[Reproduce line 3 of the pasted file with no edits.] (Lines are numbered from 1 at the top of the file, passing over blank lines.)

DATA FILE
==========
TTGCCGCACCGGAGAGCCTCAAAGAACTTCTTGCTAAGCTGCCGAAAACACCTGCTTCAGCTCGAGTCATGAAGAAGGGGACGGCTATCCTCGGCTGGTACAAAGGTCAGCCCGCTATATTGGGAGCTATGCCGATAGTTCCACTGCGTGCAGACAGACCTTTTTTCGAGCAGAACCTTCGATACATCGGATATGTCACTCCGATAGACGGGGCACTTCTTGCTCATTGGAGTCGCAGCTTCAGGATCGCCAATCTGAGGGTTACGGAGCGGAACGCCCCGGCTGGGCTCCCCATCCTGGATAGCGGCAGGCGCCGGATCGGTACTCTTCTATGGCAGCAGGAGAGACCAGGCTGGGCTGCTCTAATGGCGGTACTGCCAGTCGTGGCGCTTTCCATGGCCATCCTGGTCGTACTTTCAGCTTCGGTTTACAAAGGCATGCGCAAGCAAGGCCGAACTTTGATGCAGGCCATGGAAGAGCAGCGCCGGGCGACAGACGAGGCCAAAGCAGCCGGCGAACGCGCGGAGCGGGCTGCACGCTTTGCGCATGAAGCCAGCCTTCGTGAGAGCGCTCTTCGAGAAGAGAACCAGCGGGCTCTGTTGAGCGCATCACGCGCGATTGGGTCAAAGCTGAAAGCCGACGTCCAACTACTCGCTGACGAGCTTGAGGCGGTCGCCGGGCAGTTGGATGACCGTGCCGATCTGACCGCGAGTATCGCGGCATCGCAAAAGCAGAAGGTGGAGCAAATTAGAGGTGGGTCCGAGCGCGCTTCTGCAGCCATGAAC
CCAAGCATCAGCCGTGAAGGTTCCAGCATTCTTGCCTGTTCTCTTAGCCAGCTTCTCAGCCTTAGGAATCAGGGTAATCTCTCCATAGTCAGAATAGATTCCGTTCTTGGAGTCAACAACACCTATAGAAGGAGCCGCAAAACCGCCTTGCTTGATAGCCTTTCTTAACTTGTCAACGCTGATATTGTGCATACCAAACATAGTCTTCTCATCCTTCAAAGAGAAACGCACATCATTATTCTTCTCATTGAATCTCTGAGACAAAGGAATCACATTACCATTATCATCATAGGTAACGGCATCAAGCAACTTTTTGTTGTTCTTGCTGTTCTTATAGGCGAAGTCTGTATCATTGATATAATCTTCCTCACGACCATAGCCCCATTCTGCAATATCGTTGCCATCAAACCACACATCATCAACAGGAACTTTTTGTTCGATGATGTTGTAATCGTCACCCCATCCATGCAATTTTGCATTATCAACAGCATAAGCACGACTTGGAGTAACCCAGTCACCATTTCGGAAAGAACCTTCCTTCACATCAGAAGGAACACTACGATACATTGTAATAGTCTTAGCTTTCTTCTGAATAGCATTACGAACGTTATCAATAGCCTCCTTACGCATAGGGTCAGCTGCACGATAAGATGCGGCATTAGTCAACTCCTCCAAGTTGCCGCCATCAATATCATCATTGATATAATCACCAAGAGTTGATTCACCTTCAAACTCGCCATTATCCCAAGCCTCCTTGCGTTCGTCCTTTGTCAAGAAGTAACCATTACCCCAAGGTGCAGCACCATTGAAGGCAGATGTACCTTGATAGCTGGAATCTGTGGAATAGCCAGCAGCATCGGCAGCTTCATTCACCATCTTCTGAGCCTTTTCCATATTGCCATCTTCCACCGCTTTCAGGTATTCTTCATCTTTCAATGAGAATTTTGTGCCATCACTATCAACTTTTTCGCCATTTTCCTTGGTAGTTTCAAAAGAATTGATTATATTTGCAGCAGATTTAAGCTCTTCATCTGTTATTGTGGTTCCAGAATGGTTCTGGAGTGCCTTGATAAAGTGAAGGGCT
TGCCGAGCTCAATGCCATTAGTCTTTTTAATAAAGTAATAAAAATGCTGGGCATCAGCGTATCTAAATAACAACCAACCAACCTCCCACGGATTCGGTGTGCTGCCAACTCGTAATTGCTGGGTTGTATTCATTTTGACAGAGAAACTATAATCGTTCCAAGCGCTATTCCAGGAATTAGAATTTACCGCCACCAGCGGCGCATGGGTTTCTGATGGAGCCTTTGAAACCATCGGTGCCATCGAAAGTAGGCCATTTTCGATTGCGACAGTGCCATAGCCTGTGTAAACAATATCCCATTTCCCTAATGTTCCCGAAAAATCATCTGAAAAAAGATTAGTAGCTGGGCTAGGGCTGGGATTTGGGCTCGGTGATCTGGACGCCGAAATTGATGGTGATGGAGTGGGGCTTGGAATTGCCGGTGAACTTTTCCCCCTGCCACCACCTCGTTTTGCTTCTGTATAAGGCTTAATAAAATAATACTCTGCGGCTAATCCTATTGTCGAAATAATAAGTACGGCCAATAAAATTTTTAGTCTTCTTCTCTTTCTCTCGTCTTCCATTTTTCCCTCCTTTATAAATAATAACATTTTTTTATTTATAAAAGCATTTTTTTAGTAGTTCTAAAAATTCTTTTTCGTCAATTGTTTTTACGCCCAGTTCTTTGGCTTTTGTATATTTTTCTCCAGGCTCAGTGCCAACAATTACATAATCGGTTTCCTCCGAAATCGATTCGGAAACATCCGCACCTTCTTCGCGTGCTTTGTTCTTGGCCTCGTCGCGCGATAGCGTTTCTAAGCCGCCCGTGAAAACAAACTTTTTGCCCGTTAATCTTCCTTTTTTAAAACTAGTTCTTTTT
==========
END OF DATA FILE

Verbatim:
TGCCGAGCTCAATGCCATTAGTCTTTTTAATAAAGTAATAAAAATGCTGGGCATCAGCGTATCTAAATAACAACCAACCAACCTCCCACGGATTCGGTGTGCTGCCAACTCGTAATTGCTGGGTTGTATTCATTTTGACAGAGAAACTATAATCGTTCCAAGCGCTATTCCAGGAATTAGAATTTACCGCCACCAGCGGCGCATGGGTTTCTGATGGAGCCTTTGAAACCATCGGTGCCATCGAAAGTAGGCCATTTTCGATTGCGACAGTGCCATAGCCTGTGTAAACAATATCCCATTTCCCTAATGTTCCCGAAAAATCATCTGAAAAAAGATTAGTAGCTGGGCTAGGGCTGGGATTTGGGCTCGGTGATCTGGACGCCGAAATTGATGGTGATGGAGTGGGGCTTGGAATTGCCGGTGAACTTTTCCCCCTGCCACCACCTCGTTTTGCTTCTGTATAAGGCTTAATAAAATAATACTCTGCGGCTAATCCTATTGTCGAAATAATAAGTACGGCCAATAAAATTTTTAGTCTTCTTCTCTTTCTCTCGTCTTCCATTTTTCCCTCCTTTATAAATAATAACATTTTTTTATTTATAAAAGCATTTTTTTAGTAGTTCTAAAAATTCTTTTTCGTCAATTGTTTTTACGCCCAGTTCTTTGGCTTTTGTATATTTTTCTCCAGGCTCAGTGCCAACAATTACATAATCGGTTTCCTCCGAAATCGATTCGGAAACATCCGCACCTTCTTCGCGTGCTTTGTTCTTGGCCTCGTCGCGCGATAGCGTTTCTAAGCCGCCCGTGAAAACAAACTTTTTGCCCGTTAATCTTCCTTTTTTAAAACTAGTTCTTTTT